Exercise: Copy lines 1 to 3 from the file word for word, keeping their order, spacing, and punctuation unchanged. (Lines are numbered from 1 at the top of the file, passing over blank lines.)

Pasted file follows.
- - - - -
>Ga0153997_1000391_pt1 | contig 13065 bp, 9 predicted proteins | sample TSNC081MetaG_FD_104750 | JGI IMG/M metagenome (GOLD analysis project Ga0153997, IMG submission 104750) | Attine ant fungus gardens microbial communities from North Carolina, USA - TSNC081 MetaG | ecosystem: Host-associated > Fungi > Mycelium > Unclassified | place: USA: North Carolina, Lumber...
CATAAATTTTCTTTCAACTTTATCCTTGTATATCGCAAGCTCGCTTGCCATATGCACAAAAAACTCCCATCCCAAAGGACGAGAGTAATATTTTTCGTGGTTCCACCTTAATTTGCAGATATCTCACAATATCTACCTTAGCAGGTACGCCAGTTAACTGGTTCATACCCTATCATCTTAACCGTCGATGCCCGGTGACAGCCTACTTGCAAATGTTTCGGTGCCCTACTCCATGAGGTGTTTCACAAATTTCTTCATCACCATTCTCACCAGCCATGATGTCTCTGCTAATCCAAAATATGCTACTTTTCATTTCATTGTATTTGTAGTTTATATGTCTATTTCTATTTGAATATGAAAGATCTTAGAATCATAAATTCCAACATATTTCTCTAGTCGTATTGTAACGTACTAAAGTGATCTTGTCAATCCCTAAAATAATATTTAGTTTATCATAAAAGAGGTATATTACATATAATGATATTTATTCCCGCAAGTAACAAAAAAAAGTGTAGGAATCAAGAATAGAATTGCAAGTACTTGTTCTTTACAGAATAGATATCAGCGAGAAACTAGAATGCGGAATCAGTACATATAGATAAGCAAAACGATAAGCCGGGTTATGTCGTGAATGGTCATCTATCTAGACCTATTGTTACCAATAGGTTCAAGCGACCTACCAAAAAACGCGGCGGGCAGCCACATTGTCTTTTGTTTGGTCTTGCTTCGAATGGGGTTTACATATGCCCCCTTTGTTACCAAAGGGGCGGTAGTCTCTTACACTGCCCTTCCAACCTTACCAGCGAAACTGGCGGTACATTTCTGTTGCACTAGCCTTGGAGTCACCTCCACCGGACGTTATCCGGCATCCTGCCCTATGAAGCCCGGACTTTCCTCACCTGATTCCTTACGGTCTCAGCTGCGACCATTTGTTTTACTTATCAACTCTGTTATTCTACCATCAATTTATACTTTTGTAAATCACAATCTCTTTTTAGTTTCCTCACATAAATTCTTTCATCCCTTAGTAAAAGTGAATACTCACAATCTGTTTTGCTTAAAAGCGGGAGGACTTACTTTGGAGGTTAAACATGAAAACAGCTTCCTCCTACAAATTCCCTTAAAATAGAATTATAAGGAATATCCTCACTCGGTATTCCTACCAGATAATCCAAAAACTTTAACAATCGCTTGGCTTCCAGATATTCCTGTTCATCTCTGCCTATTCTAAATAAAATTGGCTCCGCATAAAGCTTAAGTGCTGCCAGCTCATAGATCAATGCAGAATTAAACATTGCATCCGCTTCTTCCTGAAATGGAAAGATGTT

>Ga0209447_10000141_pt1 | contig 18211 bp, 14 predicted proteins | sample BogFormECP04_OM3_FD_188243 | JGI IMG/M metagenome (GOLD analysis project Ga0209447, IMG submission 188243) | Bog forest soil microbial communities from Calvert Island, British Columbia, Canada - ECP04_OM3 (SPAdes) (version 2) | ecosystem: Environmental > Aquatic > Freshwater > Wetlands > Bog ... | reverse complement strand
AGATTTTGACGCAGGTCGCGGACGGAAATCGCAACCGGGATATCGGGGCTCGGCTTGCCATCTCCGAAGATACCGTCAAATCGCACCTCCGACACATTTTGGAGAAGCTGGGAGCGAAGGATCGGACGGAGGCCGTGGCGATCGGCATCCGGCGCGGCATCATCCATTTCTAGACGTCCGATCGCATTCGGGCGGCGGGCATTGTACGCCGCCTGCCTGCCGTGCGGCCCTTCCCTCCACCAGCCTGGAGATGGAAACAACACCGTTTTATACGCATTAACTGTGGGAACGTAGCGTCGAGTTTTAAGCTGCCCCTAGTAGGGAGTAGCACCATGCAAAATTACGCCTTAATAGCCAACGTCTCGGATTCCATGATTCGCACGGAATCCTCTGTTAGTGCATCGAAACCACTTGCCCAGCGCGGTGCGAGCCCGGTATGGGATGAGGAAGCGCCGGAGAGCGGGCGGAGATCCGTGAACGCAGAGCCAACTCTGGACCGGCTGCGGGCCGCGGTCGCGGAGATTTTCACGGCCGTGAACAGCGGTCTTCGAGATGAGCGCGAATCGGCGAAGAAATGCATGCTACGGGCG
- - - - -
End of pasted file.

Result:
>Ga0153997_1000391_pt1 | contig 13065 bp, 9 predicted proteins | sample TSNC081MetaG_FD_104750 | JGI IMG/M metagenome (GOLD analysis project Ga0153997, IMG submission 104750) | Attine ant fungus gardens microbial communities from North Carolina, USA - TSNC081 MetaG | ecosystem: Host-associated > Fungi > Mycelium > Unclassified | place: USA: North Carolina, Lumber...
CATAAATTTTCTTTCAACTTTATCCTTGTATATCGCAAGCTCGCTTGCCATATGCACAAAAAACTCCCATCCCAAAGGACGAGAGTAATATTTTTCGTGGTTCCACCTTAATTTGCAGATATCTCACAATATCTACCTTAGCAGGTACGCCAGTTAACTGGTTCATACCCTATCATCTTAACCGTCGATGCCCGGTGACAGCCTACTTGCAAATGTTTCGGTGCCCTACTCCATGAGGTGTTTCACAAATTTCTTCATCACCATTCTCACCAGCCATGATGTCTCTGCTAATCCAAAATATGCTACTTTTCATTTCATTGTATTTGTAGTTTATATGTCTATTTCTATTTGAATATGAAAGATCTTAGAATCATAAATTCCAACATATTTCTCTAGTCGTATTGTAACGTACTAAAGTGATCTTGTCAATCCCTAAAATAATATTTAGTTTATCATAAAAGAGGTATATTACATATAATGATATTTATTCCCGCAAGTAACAAAAAAAAGTGTAGGAATCAAGAATAGAATTGCAAGTACTTGTTCTTTACAGAATAGATATCAGCGAGAAACTAGAATGCGGAATCAGTACATATAGATAAGCAAAACGATAAGCCGGGTTATGTCGTGAATGGTCATCTATCTAGACCTATTGTTACCAATAGGTTCAAGCGACCTACCAAAAAACGCGGCGGGCAGCCACATTGTCTTTTGTTTGGTCTTGCTTCGAATGGGGTTTACATATGCCCCCTTTGTTACCAAAGGGGCGGTAGTCTCTTACACTGCCCTTCCAACCTTACCAGCGAAACTGGCGGTACATTTCTGTTGCACTAGCCTTGGAGTCACCTCCACCGGACGTTATCCGGCATCCTGCCCTATGAAGCCCGGACTTTCCTCACCTGATTCCTTACGGTCTCAGCTGCGACCATTTGTTTTACTTATCAACTCTGTTATTCTACCATCAATTTATACTTTTGTAAATCACAATCTCTTTTTAGTTTCCTCACATAAATTCTTTCATCCCTTAGTAAAAGTGAATACTCACAATCTGTTTTGCTTAAAAGCGGGAGGACTTACTTTGGAGGTTAAACATGAAAACAGCTTCCTCCTACAAATTCCCTTAAAATAGAATTATAAGGAATATCCTCACTCGGTATTCCTACCAGATAATCCAAAAACTTTAACAATCGCTTGGCTTCCAGATATTCCTGTTCATCTCTGCCTATTCTAAATAAAATTGGCTCCGCATAAAGCTTAAGTGCTGCCAGCTCATAGATCAATGCAGAATTAAACATTGCATCCGCTTCTTCCTGAAATGGAAAGATGTT

>Ga0209447_10000141_pt1 | contig 18211 bp, 14 predicted proteins | sample BogFormECP04_OM3_FD_188243 | JGI IMG/M metagenome (GOLD analysis project Ga0209447, IMG submission 188243) | Bog forest soil microbial communities from Calvert Island, British Columbia, Canada - ECP04_OM3 (SPAdes) (version 2) | ecosystem: Environmental > Aquatic > Freshwater > Wetlands > Bog ... | reverse complement strand